Scottsdale Airport Redevelopment
Scottsdale, Ariz.
Best Project

Owner/Developer: Scottsdale Airport
Lead Design Firm: Mead & Hunt
General Contractor: JE Dunn Construction
Structural Engineer (business center): Advanced Structural Engineering
Civil Engineer: Trace Consulting
MEP, Structural Engineer (hangars): Mead & Hunt
Architecture: DWL Architects + Planners
Landscape Architect: Logan Simpson
Subcontractors: JB Steel; Bell Steel; Star Roofing; Suntec Concrete; Kovach Building Enclosures; Poole Fire Protection; Berg Drywall; Carlson Glass

The Aviation Business Center and executive hangars redevelopment at Scottsdale Airport consolidated the center’s administrative offices, customs operations and tenant spaces. A public plaza connects the 23,781-sq-ft center to the 30,000-sq-ft executive hangars. The aviation campus includes a restaurant, a break room and conference room.

The new amenities were designed to make the redeveloped airport a beacon for tenants and the surrounding community. Upon entering the Aviation Business Center, a Thunderbird Field II Veterans Memorial, featuring a Stearman PT-17 biplane, is suspended near the front entrance.

Scottsdale Airport was first established in 1942, shortly after the U.S. entered World War II, to train pilots to fight in the sky. The city of Scottsdale acquired the airport in 1966. Nearby, an art installation by a British architectural-glass artist depicts local history and culture through colorful maps and imagery.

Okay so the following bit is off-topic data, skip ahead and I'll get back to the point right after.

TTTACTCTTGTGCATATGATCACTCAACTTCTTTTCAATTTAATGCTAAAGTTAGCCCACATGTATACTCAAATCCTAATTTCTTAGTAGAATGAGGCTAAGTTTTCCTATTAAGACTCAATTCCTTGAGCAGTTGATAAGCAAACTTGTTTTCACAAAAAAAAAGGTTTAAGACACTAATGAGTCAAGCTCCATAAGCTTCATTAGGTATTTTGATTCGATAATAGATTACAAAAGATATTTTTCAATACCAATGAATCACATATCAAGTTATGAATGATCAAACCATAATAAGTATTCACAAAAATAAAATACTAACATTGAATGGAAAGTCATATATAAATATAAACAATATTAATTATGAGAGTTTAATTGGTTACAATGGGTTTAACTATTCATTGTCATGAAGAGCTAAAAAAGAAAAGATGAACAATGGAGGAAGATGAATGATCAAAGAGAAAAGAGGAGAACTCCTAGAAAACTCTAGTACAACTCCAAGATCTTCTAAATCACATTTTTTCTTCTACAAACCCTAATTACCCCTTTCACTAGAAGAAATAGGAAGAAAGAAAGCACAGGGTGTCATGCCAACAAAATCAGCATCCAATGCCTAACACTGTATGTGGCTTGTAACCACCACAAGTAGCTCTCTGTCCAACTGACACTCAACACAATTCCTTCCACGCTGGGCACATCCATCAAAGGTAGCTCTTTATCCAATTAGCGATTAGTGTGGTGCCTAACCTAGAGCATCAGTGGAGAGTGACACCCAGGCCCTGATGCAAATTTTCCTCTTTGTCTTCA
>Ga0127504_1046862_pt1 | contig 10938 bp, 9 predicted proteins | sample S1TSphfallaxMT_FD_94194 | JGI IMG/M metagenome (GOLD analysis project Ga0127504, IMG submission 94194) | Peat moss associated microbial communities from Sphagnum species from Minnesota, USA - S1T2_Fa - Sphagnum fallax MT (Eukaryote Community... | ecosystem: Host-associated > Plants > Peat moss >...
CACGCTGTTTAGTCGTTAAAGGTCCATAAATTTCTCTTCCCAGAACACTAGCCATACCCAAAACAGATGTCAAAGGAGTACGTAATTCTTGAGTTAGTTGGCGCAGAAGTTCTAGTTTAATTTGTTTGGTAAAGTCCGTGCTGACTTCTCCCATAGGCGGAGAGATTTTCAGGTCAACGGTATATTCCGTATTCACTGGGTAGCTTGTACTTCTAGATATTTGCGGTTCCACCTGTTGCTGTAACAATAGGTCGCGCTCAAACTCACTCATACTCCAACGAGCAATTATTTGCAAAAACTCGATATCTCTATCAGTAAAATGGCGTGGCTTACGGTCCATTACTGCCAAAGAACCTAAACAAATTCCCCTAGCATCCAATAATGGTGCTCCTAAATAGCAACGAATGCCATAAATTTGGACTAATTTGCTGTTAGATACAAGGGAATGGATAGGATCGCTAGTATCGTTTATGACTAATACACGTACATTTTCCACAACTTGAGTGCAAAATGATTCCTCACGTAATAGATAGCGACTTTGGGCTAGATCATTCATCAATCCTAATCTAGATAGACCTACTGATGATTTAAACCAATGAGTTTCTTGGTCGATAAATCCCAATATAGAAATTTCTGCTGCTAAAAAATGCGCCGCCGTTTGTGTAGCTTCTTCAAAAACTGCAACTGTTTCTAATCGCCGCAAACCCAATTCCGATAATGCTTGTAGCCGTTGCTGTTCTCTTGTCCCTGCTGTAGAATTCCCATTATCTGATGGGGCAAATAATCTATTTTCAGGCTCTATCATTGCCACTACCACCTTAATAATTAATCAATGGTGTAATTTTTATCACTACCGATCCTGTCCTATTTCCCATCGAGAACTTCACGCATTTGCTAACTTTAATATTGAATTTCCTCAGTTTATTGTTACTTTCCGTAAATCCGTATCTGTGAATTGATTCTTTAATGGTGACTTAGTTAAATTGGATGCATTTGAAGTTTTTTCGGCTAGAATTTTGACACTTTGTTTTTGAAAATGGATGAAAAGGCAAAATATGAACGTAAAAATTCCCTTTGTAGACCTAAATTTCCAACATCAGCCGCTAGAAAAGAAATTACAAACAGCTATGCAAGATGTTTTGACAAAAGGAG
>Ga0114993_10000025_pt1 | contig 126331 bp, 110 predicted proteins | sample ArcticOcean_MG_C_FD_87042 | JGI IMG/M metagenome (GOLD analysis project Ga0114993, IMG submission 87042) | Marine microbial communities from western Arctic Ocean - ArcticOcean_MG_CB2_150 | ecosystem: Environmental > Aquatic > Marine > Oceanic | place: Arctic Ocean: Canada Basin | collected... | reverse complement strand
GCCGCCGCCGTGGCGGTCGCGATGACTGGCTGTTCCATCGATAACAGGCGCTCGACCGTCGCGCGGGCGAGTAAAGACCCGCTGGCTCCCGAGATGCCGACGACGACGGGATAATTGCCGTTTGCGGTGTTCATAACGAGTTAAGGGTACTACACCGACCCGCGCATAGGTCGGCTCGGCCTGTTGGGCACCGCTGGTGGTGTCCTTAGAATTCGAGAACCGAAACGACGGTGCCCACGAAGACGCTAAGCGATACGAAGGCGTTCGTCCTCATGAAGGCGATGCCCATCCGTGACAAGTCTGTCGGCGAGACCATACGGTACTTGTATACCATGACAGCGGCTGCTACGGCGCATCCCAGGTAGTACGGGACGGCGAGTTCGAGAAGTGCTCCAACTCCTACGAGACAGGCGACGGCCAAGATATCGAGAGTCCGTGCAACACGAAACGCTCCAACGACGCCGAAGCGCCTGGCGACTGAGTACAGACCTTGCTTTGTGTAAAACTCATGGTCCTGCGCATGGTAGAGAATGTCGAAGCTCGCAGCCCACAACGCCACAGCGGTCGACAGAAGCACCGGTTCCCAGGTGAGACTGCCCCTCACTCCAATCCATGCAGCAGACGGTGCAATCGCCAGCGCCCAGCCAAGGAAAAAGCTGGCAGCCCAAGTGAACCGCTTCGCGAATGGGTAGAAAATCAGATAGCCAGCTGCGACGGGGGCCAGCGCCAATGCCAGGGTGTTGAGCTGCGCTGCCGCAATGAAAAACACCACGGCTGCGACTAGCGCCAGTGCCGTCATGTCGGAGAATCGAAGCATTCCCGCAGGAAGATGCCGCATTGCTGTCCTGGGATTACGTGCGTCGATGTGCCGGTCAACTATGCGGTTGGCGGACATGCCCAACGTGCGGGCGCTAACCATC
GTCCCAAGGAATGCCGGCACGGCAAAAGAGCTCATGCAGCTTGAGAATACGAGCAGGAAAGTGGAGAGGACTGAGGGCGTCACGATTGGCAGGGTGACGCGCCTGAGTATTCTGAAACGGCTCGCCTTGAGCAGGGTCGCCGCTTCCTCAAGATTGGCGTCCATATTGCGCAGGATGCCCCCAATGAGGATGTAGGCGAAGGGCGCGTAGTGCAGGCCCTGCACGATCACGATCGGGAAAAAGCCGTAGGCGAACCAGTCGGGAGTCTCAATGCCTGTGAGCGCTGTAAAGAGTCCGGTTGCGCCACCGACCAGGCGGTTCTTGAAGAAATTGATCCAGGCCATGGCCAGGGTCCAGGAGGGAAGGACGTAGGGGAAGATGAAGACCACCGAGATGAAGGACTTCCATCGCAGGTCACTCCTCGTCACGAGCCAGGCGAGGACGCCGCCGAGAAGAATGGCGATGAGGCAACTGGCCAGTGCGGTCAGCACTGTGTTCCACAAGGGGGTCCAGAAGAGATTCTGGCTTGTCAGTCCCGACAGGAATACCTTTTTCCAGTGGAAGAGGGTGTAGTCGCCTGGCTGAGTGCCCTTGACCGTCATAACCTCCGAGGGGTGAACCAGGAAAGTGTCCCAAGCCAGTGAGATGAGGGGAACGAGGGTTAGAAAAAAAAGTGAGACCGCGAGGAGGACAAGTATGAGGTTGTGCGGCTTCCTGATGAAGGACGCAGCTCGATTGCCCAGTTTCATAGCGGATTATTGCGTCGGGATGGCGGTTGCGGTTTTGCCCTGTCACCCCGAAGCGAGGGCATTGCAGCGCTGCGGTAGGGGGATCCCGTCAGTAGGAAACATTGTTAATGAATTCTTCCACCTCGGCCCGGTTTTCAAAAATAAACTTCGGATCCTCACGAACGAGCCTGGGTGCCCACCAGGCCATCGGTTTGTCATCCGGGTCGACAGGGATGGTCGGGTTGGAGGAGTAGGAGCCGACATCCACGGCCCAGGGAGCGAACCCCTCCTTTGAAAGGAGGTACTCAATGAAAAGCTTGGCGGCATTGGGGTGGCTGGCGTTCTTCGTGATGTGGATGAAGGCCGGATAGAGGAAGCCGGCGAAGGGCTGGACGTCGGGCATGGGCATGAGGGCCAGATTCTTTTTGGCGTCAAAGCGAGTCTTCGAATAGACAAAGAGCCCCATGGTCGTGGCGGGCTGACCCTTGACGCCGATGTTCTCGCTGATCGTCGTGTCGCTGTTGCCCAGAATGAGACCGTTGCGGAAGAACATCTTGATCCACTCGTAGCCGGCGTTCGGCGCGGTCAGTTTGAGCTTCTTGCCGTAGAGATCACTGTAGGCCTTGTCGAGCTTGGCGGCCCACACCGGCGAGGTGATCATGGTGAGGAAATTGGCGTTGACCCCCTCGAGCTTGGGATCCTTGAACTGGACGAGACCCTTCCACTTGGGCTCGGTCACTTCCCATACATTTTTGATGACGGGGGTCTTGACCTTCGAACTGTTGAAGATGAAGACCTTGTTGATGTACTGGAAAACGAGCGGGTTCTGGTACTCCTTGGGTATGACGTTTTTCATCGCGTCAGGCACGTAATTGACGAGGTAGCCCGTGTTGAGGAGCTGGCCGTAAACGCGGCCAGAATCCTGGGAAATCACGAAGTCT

As is typical with airport construction, the need to maintain full airport operations as well as follow federal and municipal regulations challenged both the scheduling and execution of work. Everyone entering the jobsite was required to attend a safety orientation that included project-specific policies such as prohibiting access to unauthorized areas and maintaining a clean, organized jobsite so that tools and debris did not damage aircraft.

JE Dunn leveraged its national quality team to identify products and design components that might be prone to installation or functional difficulties. These items were discussed with the design team to find solutions before buyout.

Mock-ups were used to document the sequence of material installation and test systems for peak performance.

The contractor held pre-installation meetings with various trades to review contract documents, set quality expectations, assess the mock-ups and prepare for inspections and tests. Inspections were performed upon completion of the first piece of work to evaluate compliance and resolve issues before proceeding with subsequent tasks.

After completing each task, the contractor coordinated a pre-punch list with trades to verify quality and minimize closeout delays. The team also developed a plan to protect work put in place so that it wouldn’t get damaged as construction continued in other areas.

DWL Architects says the project is currently on track to achieve LEED Gold certification. The design of the Scottsdale Airport redevelopment takes advantage of a solar orientation strategically positioned to maximize views and daylight and minimize solar-heat gain.

The glass facade of the Aviation Business Center faces north, and integrated overhangs and shade screens provide additional protection from south and west exposures.

The building’s massing is subdivided into smaller elements and provides more protection for the glazing. The landscaping is punctuated by indigenous plants.

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